Mother 3 title screen

Mother 3 is better than EarthBound (a.k.a. Mother 2).

For those of you who have no idea what I’m talking about, Mother 3 is the game where Lucas and the New Pork City stage in Brawl come from. (Tip: if you want to avoid Mother 3 spoilers, don’t play Brawl.)

Mother 3 delivers the same style of humor as its predecessor, despite having a more serious, even depressing, storyline. And manages to pull it off, no less. To avoid spoilers, I’ll save further discussion and speculation on that for a separate post, but suffice it to say I’m still trying to figure out whether or not I liked the ending. (And EarthBound’s cast list at the end blows Mother 3′s out of the water, but never mind that.)

Graphically, it has the same cartoony 16-bit sprite style of EarthBound, but larger and with much more detail. Whereas EarthBound gave you a two-frame walk animation, Mother 3 has sprite animation like this:

The battle system is much the same as in EarthBound, including the rolling HP meter. Fighting in Mother 3 relies on more exploitation on that mechanic, however; there are plenty of enemies that do lots of damage, but beating them quickly lets you exit battle before most of the HP drop occurs. Likewise, which characters you rely on to heal makes a difference, since the longer you wait, the closer everyone else could come to death. There’s also a new combo mechanic, where tapping the button in time with the rhythm of the background music deals more damage. Together, they keep battles fast-paced, despite being rooted in an archaic choose-everyone’s-action-at-the-start-of-the-turn system.

Even better, the final battle doesn’t depend on spamming a command that is either only available in the final battle (Sing in the original Mother) or is largely useless until the final battle (Pray in EarthBound). Instead, the final battle in Mother 3 is… something else entirely. But enough about that, without getting into spoilers.

Hippo Launcher

Like EarthBound, the enemies you fight skew strongly towards the goofy. In particular, the villains in Mother 3 spend a lot of time making chimeras, so when you aren’t fighting the Pigmask army you’ll be facing off against kangasharks (kangaroo + shark, complete with a joey + shark in its pouch), cattlesnakes (not a cat + rattlesnake, but cattle + snake), and hippo launchers (which do not launch hippos, but rather are a hippopotamus + rocket launcher, and are just as dangerous as you’d expect).

I’d say that the Pigmask army’s geneticists have too much free time, but their orders come from the top. Normal animals are boring, after all.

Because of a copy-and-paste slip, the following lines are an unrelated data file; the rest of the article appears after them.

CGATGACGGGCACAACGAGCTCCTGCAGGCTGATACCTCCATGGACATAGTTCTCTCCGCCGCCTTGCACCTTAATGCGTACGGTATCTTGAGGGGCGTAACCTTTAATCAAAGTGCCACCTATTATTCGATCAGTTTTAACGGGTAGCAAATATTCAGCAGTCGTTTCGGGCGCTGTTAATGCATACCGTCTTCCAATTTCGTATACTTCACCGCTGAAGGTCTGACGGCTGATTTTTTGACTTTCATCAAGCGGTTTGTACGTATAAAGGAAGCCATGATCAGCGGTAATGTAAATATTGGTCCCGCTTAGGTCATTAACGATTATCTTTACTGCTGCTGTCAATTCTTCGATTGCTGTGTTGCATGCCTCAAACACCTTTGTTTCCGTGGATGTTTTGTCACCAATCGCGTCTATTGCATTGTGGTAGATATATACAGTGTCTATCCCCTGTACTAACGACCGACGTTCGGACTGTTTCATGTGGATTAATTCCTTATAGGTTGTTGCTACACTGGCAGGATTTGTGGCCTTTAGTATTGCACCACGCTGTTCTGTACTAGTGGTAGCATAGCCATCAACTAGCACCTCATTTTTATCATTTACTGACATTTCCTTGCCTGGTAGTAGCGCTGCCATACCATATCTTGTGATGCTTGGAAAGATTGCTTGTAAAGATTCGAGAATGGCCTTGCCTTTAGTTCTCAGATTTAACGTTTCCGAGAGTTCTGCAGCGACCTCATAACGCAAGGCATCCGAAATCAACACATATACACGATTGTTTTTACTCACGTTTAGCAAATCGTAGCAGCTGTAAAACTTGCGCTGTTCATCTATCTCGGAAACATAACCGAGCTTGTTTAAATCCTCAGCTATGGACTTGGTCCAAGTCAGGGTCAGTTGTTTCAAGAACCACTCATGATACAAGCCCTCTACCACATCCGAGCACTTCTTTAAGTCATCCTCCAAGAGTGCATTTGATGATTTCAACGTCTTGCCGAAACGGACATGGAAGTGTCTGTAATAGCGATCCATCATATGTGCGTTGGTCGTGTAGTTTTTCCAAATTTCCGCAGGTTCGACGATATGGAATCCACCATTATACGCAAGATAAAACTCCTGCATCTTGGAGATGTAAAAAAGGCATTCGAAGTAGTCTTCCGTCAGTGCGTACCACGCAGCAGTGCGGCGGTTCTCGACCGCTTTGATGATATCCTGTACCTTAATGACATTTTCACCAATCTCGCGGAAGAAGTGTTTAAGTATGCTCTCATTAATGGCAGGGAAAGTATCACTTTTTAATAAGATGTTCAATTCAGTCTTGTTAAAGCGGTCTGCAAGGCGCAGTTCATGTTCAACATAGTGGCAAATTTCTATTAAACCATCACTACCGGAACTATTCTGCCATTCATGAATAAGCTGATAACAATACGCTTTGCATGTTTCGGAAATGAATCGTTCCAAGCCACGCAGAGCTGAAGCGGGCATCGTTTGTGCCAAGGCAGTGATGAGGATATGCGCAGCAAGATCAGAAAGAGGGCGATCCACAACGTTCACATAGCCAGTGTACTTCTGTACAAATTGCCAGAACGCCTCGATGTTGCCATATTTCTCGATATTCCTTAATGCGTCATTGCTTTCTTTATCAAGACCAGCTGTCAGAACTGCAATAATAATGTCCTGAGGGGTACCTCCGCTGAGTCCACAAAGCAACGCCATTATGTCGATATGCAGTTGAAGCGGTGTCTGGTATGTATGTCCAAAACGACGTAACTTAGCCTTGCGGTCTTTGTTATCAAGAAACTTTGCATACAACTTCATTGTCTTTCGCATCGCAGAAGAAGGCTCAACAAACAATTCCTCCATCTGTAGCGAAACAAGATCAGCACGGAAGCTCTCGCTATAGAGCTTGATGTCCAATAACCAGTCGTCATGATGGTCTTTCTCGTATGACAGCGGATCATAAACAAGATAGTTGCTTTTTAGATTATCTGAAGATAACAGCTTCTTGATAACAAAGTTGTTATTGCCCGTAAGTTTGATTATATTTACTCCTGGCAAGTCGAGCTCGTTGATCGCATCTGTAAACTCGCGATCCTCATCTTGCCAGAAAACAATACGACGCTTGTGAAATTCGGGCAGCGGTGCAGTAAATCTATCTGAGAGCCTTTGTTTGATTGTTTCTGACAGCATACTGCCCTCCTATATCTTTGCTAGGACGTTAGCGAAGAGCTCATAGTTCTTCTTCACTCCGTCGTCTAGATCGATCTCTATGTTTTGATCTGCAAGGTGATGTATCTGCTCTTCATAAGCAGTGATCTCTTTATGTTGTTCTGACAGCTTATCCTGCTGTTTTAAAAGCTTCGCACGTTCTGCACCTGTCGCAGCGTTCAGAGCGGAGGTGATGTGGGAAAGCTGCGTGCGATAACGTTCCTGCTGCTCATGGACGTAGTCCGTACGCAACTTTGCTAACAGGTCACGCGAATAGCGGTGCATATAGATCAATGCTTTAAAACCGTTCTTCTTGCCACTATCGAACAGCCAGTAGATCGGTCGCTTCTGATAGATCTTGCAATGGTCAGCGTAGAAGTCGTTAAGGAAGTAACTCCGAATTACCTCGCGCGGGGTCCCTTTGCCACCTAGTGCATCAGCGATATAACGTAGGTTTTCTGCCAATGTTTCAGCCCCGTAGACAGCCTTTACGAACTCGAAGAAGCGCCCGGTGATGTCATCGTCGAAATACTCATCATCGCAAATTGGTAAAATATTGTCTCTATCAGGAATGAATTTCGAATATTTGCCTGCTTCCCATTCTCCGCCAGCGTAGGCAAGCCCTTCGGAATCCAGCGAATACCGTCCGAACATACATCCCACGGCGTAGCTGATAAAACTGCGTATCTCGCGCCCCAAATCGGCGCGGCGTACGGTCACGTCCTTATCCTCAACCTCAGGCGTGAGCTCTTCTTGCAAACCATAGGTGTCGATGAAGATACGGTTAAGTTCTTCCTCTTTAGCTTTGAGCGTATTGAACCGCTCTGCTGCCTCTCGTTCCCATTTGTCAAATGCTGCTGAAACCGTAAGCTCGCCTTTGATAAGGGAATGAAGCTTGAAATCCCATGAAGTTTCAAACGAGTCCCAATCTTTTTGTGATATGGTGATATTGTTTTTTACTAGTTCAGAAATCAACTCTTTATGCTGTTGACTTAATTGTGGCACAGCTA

The music in Mother 3 is very good, and there’s plenty of it. The sound player accessible from the title screen has no fewer than 250 songs in it. In particular, there’s a lot of variety in the music that plays during battle, which prevents the tap-in-time-to-the-rhythm mechanic from being too easy, especially since some songs don’t have a steady beat to them. My only complaint musically is that the villain’s leitmotif is very heavily represented throughout the soundtrack, so if you don’t like it, that’s going to pose a bit of a problem.

Restrooms

While the “dungeon”-type areas you fight through are generally good, a few in particular stand out. Tanetane Island is wonderfully creepy and disturbing, and the boss at the end was indeed magnificent. The tower in Chapter 8, whose name I won’t mention due to it being a spoiler, is quite possibly the greatest final dungeon I have ever seen in an RPG. At the very least, it has the best use of toilets in a video game, period.

Although having experienced EarthBound isn’t strictly necessary to understand Mother 3, I’d recommend it. Not just because I’d recommend playing EarthBound in general, mind you, even though I would. There are connections to be found between the two games, which I’ll probably ramble on about at great length in the spoilery companion to this post. Maybe someday EarthBound will finally be released on Virtual Console.

Finally, I must say that the Mother 3 translation is very well done. The project’s blog goes into great detail about all the challenges involved in making it, and the end result shows a lot of polish and attention to detail. It wasn’t just a matter of replacing Japanese text with English text; there were lots of technical problems that had to be hacked through along the way, all without anything to go off of except the binary code of the game.

So stop reading this and go play Mother 3.

[Image credit: starmen.net]

On the skillfulness of Maryland drivers, or the lack thereof

I may have the perfect anecdote to describe the average Maryland driver’s complete inability to handle any winter precipitation on the road, despite how getting snow or ice isn’t that unusual during winter.

This morning, there was maybe an inch of loose, powdery snow on the ground. On my commute, I had to change lanes to avoid a car jutting halfway into the right lane after having failed to allow for adequate stopping distance. Just before I passed, said car was in turn rear-ended by another car who likewise had failed to allow for adequate stopping distance.